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Current Issue
CURRENT ISSUE
August 2014
Table of Contents
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Psychiatric Services

A Journal of the American Psychiatric Association Editor: Howard H. Goldman, M.D., Ph.D.
Articles  |  August 1, 2014
Treatment-Resistant Depression: A Heavy Burden

Treatment-resistant depression exacts a heavy price in treatment costs and lost productivity, reaching into the tens of billions of dollars, but its effects on the lives of patients are just as devastating. In this literature review, the authors summarize 62 studies documenting the disease’s toll on quality of life, personal financial resources, and general health. The average patient in the included studies had experienced nearly four earlier episodes of depression, had not responded to 4.7 drug trials, and continued to meet or nearly meet criteria for severe depression.

Articles  |  August 1, 2014
Anticipated Discrimination Constrains Young Lives

Self-imposed limitations due to a fear of discrimination may be just as devastating to persons with first-episode psychosis as the outright discrimination experienced in relationships or employment. In this study, 97 persons with first-episode psychosis and a mean age of 34 were asked about experiences with actual and anticipated discrimination. Many reported having curtailed everyday activities to avoid discrimination, thereby limiting access to opportunities and community resources typically available to younger people. Is discrimination a second illness? the authors asked.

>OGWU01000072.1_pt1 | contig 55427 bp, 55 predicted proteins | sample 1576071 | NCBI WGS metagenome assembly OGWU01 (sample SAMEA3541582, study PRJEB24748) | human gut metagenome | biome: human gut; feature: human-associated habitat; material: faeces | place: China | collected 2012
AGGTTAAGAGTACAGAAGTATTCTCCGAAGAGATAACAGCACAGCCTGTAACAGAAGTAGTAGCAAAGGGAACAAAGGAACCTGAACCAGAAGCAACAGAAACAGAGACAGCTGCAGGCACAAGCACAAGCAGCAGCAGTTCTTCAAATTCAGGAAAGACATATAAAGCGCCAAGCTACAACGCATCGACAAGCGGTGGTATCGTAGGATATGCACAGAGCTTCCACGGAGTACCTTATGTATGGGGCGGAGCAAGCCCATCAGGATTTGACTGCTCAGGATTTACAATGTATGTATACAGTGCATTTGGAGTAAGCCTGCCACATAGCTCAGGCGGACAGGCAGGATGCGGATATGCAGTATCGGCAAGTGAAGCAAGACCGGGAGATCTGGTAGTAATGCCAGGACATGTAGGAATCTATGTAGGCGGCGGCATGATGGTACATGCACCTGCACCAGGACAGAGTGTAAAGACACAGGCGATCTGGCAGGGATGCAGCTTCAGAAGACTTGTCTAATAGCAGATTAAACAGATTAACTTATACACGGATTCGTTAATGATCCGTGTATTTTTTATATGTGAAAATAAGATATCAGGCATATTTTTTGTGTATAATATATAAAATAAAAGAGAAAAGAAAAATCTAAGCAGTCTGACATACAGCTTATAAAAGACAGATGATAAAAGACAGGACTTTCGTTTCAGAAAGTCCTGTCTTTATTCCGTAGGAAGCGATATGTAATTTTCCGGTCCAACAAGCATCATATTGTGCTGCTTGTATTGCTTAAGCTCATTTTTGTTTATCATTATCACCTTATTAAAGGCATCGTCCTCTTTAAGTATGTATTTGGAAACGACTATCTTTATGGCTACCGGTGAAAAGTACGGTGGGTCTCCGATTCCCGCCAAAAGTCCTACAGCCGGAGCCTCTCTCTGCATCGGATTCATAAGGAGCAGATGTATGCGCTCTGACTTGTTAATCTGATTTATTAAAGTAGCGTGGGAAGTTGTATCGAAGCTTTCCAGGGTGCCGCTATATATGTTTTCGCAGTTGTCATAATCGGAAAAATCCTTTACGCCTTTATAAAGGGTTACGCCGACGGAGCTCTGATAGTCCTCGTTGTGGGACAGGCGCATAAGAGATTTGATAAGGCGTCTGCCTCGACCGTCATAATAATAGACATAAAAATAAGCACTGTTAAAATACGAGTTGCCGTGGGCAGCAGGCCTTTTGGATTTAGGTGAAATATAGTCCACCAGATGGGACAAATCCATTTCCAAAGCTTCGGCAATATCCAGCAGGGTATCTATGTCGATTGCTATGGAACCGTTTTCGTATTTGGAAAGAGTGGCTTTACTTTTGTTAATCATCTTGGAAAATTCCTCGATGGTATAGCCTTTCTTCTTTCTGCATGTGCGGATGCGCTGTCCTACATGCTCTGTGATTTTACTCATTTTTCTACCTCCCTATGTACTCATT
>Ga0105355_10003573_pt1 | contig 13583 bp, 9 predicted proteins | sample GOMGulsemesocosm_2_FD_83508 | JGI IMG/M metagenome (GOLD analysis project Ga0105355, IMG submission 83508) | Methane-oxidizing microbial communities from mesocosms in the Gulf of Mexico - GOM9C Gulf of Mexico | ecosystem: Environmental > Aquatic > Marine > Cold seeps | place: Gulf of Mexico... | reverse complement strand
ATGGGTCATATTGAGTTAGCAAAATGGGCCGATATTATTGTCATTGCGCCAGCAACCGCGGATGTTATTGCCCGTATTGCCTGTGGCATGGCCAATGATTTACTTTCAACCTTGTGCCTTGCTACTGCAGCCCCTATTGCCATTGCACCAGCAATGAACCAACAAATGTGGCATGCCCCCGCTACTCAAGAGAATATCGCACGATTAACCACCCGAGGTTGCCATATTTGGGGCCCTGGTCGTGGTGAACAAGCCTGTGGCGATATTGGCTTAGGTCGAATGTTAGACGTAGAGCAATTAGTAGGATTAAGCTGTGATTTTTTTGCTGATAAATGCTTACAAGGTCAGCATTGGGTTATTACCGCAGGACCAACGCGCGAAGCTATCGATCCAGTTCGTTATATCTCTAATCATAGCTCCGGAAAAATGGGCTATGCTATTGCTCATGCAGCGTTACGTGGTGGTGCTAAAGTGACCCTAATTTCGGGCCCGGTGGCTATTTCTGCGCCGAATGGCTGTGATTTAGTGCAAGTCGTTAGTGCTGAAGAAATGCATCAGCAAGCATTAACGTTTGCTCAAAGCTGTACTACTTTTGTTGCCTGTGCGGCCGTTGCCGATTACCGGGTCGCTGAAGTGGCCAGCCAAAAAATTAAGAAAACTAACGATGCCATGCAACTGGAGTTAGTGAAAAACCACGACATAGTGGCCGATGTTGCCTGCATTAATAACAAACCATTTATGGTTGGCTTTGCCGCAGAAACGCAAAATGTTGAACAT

Articles  |  August 1, 2014
Disappointing PTSD Treatment Rates a “Call to Action”

Are efforts to engage veterans in PTSD treatment falling short? A study from the Walter Reed Army Institute of Research found a sharp drop-off in treatment seeking after a mental health evaluation. Seventy-five percent of veterans who were referred for further evaluation after a postdeployment health assessment attended a follow-up appointment. However, among veterans who received a PTSD diagnosis, 22% had only one mental health visit and only 41% received minimally adequate care. The findings are a call to action, the authors said.

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